Asima Cosabic, 33, said Bourgoin was her best friend and the two had known each other for the last eight years. They met through Cosabic’s husband Alen, who worked with Bourgoin at Logic Supply.
Alen Cosabic is named in court documents, and was interviewed by state police investigating the Oct. 8 crash on Interstate 89 that left five Waterbury area teenagers dead. Asima Cosabic said she was interviewed by police on Tuesday.
State’s Attorney TJ Donovan has said the investigation into Bourgoin is ongoing.
Cosabic said she first learned in a phone call from another friend of news reports identifying Bourgoin as the driver who had allegedly crashed head-on into the teens car before stealing a police cruiser and driving it at high speed — eventually doubling back and slamming into the original crash scene.
“I couldn’t believe it,” she said, “I remember asking, ‘Our Steven?’ I was in shock.”
Cosabic said she is devastated and she feels she has lost her friend. At the same time, Cosabic, a mother, said she’s grieving for the families of the teens who died.
“They’re in our thoughts and our prayers constantly since this happened,” she said, her eyes filling with tears.
Cosabic said that Bourgoin had told her he had anxiety and PTSD from traumatic childhood experiences. She would not discuss what that trauma was, though she said Bourgoin had told her what happened.
A Williston Police officer, who was among the first at the crash scene — and whose cruiser Bourgoin allegedly stole — knew Bourgoin from a previous domestic assault case. That officer also told investigators that Bourgoin had PTSD.
“He was a very regular guy who leaned on his friends because he didn’t have family,” Cosabic said. Bourgoin’s father and grandmother died a few years ago in quick succession. He grew up without his mother, and Bourgoin doesn’t speak to his brother, according to Cosabic.
She said that Bourgoin was facing “serious financial problems,” which are documented in court records. When police searched his home they discovered a foreclosure notice for his Williston home and a shut-off notice from the gas company.
Cosabic said Bourgoin was also in a bitter custody dispute with his ex-girlfriend over their daughter. Bourgoin allegedly assaulted his ex-girlfriend in May, and the domestic assault charge is scheduled to go to trial next month. Cosabic declined to comment on the assault allegations.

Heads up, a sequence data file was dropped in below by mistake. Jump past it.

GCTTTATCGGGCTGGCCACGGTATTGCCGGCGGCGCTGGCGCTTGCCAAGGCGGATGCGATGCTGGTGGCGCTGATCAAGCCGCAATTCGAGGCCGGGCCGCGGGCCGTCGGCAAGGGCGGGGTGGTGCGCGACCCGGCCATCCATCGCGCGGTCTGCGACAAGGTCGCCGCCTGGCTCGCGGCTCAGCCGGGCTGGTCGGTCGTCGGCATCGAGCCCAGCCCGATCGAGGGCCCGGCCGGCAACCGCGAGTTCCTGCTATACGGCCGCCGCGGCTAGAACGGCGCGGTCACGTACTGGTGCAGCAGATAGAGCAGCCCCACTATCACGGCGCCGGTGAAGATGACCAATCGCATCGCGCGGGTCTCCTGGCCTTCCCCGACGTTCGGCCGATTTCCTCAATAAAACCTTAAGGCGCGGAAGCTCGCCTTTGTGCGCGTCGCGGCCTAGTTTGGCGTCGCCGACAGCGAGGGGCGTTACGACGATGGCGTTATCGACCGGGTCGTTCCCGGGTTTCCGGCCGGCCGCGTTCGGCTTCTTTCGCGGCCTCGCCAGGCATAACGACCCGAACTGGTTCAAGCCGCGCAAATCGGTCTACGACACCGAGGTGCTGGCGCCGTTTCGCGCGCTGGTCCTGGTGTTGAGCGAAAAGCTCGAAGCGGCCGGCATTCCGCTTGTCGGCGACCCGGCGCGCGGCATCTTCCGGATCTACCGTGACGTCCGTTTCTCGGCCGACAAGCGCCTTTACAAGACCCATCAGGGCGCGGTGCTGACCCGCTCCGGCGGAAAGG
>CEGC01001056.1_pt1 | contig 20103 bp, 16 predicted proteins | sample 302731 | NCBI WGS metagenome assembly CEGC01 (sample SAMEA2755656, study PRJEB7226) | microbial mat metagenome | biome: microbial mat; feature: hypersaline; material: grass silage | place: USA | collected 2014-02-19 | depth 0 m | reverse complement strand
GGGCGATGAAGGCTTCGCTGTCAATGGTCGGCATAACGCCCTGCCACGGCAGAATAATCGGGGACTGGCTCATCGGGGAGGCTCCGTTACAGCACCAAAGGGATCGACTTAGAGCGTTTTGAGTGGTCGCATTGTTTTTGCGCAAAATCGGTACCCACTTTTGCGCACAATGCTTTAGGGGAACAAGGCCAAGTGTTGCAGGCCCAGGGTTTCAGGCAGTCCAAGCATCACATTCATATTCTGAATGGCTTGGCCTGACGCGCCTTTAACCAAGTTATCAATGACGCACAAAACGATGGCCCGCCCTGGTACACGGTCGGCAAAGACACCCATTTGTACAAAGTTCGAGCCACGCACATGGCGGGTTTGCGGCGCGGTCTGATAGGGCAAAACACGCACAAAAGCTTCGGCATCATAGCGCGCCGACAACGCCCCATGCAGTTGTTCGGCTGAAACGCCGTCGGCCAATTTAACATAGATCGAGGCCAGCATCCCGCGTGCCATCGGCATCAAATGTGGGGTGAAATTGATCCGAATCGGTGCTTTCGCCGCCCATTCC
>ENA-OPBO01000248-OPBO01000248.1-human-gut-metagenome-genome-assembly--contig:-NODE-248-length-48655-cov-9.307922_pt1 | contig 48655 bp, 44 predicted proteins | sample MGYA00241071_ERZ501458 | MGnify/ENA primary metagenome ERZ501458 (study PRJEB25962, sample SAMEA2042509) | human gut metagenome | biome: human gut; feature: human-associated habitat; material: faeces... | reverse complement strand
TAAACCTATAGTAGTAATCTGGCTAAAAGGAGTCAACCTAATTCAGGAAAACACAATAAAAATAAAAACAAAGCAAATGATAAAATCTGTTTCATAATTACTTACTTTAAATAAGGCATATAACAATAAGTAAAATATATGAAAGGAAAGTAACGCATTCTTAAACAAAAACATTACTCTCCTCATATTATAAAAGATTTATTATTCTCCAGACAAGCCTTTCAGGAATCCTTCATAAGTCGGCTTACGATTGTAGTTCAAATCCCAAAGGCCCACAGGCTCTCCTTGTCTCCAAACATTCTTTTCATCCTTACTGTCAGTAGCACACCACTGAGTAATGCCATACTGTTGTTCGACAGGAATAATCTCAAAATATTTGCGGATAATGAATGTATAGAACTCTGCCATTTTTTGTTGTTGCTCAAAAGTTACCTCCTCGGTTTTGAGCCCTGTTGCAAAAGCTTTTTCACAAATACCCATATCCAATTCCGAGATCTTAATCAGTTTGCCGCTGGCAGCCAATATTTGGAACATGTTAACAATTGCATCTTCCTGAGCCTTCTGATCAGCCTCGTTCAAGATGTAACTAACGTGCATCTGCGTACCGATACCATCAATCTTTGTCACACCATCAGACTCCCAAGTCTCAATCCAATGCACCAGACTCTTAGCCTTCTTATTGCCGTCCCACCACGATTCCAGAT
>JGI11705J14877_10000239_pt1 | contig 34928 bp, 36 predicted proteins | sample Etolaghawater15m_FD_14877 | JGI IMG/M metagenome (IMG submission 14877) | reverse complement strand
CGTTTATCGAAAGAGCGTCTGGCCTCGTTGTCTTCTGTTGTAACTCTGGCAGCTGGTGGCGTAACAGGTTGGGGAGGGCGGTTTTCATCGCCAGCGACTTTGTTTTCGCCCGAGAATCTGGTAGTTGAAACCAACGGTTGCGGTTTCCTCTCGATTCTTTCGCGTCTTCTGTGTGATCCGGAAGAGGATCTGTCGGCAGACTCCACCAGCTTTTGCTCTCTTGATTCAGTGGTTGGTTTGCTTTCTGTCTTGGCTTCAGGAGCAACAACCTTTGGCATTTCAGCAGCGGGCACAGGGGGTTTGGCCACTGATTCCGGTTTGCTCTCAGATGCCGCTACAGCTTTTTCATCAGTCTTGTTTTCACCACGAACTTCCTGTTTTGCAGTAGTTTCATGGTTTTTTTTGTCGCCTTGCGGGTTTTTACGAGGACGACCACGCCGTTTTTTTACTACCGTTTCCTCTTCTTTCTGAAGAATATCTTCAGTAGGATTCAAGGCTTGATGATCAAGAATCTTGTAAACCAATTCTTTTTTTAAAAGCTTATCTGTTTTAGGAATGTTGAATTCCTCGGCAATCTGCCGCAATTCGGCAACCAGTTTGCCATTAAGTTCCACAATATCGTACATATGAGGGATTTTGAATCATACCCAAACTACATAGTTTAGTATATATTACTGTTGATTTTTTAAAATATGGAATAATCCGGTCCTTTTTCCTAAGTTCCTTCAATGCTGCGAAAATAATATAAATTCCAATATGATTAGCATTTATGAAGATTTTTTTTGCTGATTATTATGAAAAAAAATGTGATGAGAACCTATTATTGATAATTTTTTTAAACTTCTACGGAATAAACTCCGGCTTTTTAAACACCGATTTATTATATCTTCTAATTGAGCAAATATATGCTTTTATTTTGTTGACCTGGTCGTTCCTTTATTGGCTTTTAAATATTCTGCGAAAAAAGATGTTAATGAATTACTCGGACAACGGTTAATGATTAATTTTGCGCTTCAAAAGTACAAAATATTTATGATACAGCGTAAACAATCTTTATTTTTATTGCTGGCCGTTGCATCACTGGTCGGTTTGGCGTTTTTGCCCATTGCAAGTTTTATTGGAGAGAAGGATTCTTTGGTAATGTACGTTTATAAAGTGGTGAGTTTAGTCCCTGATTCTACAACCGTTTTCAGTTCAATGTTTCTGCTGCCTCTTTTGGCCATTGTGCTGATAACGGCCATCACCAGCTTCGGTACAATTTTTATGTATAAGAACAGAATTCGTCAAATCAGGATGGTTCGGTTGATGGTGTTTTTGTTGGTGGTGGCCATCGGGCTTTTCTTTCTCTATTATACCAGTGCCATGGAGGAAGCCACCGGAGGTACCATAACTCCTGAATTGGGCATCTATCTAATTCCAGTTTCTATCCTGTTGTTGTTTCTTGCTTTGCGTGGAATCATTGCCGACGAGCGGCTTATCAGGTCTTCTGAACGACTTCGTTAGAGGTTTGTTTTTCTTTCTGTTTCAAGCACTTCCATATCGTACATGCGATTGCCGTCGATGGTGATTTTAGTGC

Bourgoin pleaded not guilty on May 13 to domestic assault and unlawful restraint charges and was released on conditions, including that he have no contact with his ex-girlfriend.
The woman wrote in a statement filed in family court seeking a relief from abuse order against Bourgoin that on May 12 he repeatedly pushed her to the floor and pulled her hair.
She said she left his home with their 2-year-old child, and as she tried to get away in her car, he entered the driver’s seat, hitting her in the head and pulling on a lanyard around her neck.
Bourgoin drove the car erratically, according to the woman, at one point saying he would kill them both before letting their child go with her, according to her statement.
In a later interview with police investigating Bourgoin for the wrong-way driving crash, the woman told them he had threatened to drive the three of them into a pond.
“He had a lot of problems,” Cosabic said of Bourgoin, adding that his mood had darkened in recent months.
Still, as her husband told police, Cosabic said she had never heard Bourgoin say or do anything suicidal, and outside of the assault allegations she wasn’t aware of any violent behavior in his past.
Roughly a year ago, Bourgoin had told Cosabic that he believed he was suffering from Lyme disease contracted from a tick bite. Cosabic said that Bourgoin had looked up symptoms of Lyme disease and told her he was experiencing all of them.
The Health Department lists the symptoms of Lyme as fatigue, headaches, chills and fever, muscle and joint pain and lesions around the original tick bite.
Cosabic said that might explain the medical bills for x-ray and lab work that, according to court documents, police discovered when they searched his home. She also said that he had gone years without health insurance, but more recently had coverage through his job at Lake Champlain Chocolates.
Bourgoin quit that job a day before the crash, having left work early after getting lunch with Cosabic’s husband. He told his manager that he was sick, and then resigned saying that he needed a job that paid more money, according to court documents.
State’s Attorney Donovan said last week that the investigation into Bourgoin has not revealed what he was doing at the UVM Medical Center’s emergency room hours before the crash, though surveillance footage shows him entering and exiting three times the morning of Oct. 8.
Cosabic said she doesn’t know what he was doing at the hospital that day either, but she said she’s convinced he was seeking help — likely for his deteriorating mental health.
“Just knowing him and knowing his struggles, he was looking for help, I can almost guarantee it,” she said.
Bourgoin’s case, and its tragic outcome, has led to speculation that he fell through the cracks of Vermont’s mental health care system. Initial reports, in a detective’s sworn statement, said that the Howard Center was called on Oct. 8 about Bourgoin, but the Howard Center has released statements saying that’s not the case.
The Howard Center is the designated mental health provider for the region, and holds a roughly $90 million state contract to provide mental health, substance abuse and disability services.
Medical privacy laws will likely make it difficult for the public to find out what Bourgoin was doing at the emergency room, but the death of five teenagers may prompt lawmakers to revisit how people seeking help in the emergency room are screened anyway.